In the more than a century and half since the cherem was declared, although sweeping social and political changes took place throughout Yerushalayim and what was then known as Palestine, the members of the Old Yishuv continued their attempt to protect themselves from outside influence. Rebbetzin Aidel Tucazinsky, wife of Rabbi Yosef Tucazinsky15 and daughter of the famous Yerushalmi tzaddik Rabbi Gedalia Kenig, z”l, recalls, “When I was growing up in the 1960s, we were severely warned about keeping our distance from the secular schools. We tried never to walk past the Lemel School, and if we had no choice, we’d cross the street.” Rebbetzin Chava Tucazinsky recalls that Harav Nissan Aharon Tucazinsky16 would make a detour to avoid walking between the Edison movie theater, which was open on Shabbos, and the Lemel School.
For many decades, a fierce battle raged in Yerushalayim, a battle for its children’s education, and for many years it appeared that the battle was lost. The general attitude among secular Israelis was that religion was an outdated relic that should be eradicated. Even in Yerushalayim, the majority of children attended secular state schools, and outside of the city the situation was much worse.
Although a large percentage of Old Yishuv residents assimilated into secular society, the dwindling religious community continued to send their children to Etz Chaim. In its more than 170 years of existence, Etz Chaim has produced generations of scholarly laymen in addition to many of our great Torah leaders, including Jerusalem Chief Rabbi Harav Tzvi Pesach Frank; Harav Yaakov Moshe Charlop, Rav of Shaarei Chessed; Harav Shlomo Zalman Auerbach, Rosh Yeshivah of Kol Torah and world-renowned posek; and Harav Yisrael Yaakov Fisher, Av Beis Din of the Eidah Hachareidis, zecher tzaddikim livrachah. Other products of the yeshivah, ybl”c, are Harav Yaakov Aryeh Alter, shlita, the Gerrer Rebbe; Harav Yaakov Aryeh Milikowsky, shlita, the Amshinover Rebbe; Harav Yitzchak Dovid Grossman, shlita, Rav of Migdal Ha’emek; and Harav Avraham Yehoshua Soloveitchik, shlita, Rosh Yeshivas Brisk. Many chadarim and yeshivos in Eretz Yisrael are based on the Etz Chaim model, among them Netivos HaTorah in Kiryat Sefer, with over a thousand students, Magen Avos in Tzefas, and Kaminetz.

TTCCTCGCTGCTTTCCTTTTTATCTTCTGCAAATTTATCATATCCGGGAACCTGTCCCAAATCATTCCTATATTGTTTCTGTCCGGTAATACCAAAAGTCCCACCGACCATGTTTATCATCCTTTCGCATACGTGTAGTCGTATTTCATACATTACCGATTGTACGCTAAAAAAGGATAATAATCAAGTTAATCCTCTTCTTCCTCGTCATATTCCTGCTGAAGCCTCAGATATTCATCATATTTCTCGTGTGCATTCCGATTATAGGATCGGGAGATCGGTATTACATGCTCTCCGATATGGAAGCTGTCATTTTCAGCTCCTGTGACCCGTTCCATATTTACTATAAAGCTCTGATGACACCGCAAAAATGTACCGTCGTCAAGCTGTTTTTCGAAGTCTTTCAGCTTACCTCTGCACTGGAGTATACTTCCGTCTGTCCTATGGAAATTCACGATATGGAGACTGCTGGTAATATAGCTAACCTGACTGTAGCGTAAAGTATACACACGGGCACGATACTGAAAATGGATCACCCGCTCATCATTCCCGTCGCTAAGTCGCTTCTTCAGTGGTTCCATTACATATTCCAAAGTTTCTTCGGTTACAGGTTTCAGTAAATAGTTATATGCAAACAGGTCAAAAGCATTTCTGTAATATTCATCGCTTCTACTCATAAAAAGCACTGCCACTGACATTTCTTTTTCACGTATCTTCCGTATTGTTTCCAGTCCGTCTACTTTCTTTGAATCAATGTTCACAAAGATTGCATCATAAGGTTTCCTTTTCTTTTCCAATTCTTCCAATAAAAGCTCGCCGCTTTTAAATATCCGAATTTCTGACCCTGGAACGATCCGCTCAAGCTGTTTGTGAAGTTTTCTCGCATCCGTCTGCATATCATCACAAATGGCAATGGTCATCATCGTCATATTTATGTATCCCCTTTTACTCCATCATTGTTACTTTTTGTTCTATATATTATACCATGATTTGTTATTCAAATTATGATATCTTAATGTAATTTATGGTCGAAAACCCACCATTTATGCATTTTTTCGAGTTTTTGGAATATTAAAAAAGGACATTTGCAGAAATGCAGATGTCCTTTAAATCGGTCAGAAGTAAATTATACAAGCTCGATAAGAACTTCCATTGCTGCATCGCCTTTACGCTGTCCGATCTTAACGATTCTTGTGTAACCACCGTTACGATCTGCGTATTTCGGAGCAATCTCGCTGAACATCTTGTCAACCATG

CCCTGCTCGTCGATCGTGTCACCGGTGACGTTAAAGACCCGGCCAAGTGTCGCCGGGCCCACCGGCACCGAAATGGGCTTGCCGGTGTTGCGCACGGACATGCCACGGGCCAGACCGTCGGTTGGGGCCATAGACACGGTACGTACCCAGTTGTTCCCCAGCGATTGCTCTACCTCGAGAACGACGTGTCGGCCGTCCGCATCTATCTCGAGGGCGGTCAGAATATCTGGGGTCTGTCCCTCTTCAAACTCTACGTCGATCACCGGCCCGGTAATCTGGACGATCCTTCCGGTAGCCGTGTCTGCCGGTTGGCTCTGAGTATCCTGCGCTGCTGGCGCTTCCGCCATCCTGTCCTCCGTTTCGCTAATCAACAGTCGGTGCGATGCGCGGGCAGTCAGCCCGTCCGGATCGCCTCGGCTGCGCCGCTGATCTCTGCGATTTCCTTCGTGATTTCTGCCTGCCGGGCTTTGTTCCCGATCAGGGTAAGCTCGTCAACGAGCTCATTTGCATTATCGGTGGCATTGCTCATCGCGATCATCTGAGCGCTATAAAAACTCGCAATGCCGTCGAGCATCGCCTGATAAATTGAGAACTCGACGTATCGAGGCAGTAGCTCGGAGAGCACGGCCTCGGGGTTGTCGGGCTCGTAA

The Lemel School Comes Full Circle
As for the Lemel School, it closed some forty years ago. In what can only be described as Divine irony, Etz Chaim, the educational system endorsed and headed by Harav Shmuel Salant and the other great Rabbanim of the Old Yishuv, recently purchased the Lemel building and grounds. Renovation plans are under way, and by 2016, b’ezras Hashem, the complex will house the more than 1,500 students students currently enrolled in Etz Chaim’s Yerushalayim-based yeshivos.
The outcome of the Old Yishuv’s opposition to the Lemel School is just one example of the eternity of Torah. And what about the Lemel School graduates? Although many became high-ranking professionals and leaders of secular Israeli society, Frankal’s promise that “in this school, the children will learn from their youth to walk in the ways of the Alm-ghty, to observe His commandments and to love an occupation” was never fulfilled. Hopefully, their descendants are part of the teshuvah revolution taking place in Eretz Yisrael and around the globe. And who knows? Perhaps their children will one day learn in Etz Chaim.
Simon Edler von Lemel
Eliza Herz was the principal financial backer of the Lemel School, which she named after her father, Simon Edler von Lemel, a wealthy Austrian wool merchant and community activist.
Born in Toscho, Bohemia, Lemel was known to all as Zelke Toscho; before 1787, when Austria compelled Jews to adopt German-sounding last names, people used their city of birth in lieu of a family name. Orphaned of his father at an early age, Lemel entered the wholesale wool business, introducing improvements in the method of raising sheep and in manufacturing the wool. By the time he was twenty-one years of age, his wholesale house in Prague ranked among the most important and prosperous businesses in the city.
Strongly patriotic, he risked his entire fortune during the Napoleonic Wars (1803–1815) to provide the government with valuable services. Yet when he requested permission to purchase a house in Vienna, the emperor initially refused to provide him with the special letter of protection that Jews required to reside there. Later that same year, the emperor expressed his gratitude for all that he had done for the Austrian Empire by elevating him to the nobility. He was even given his own coat of arms.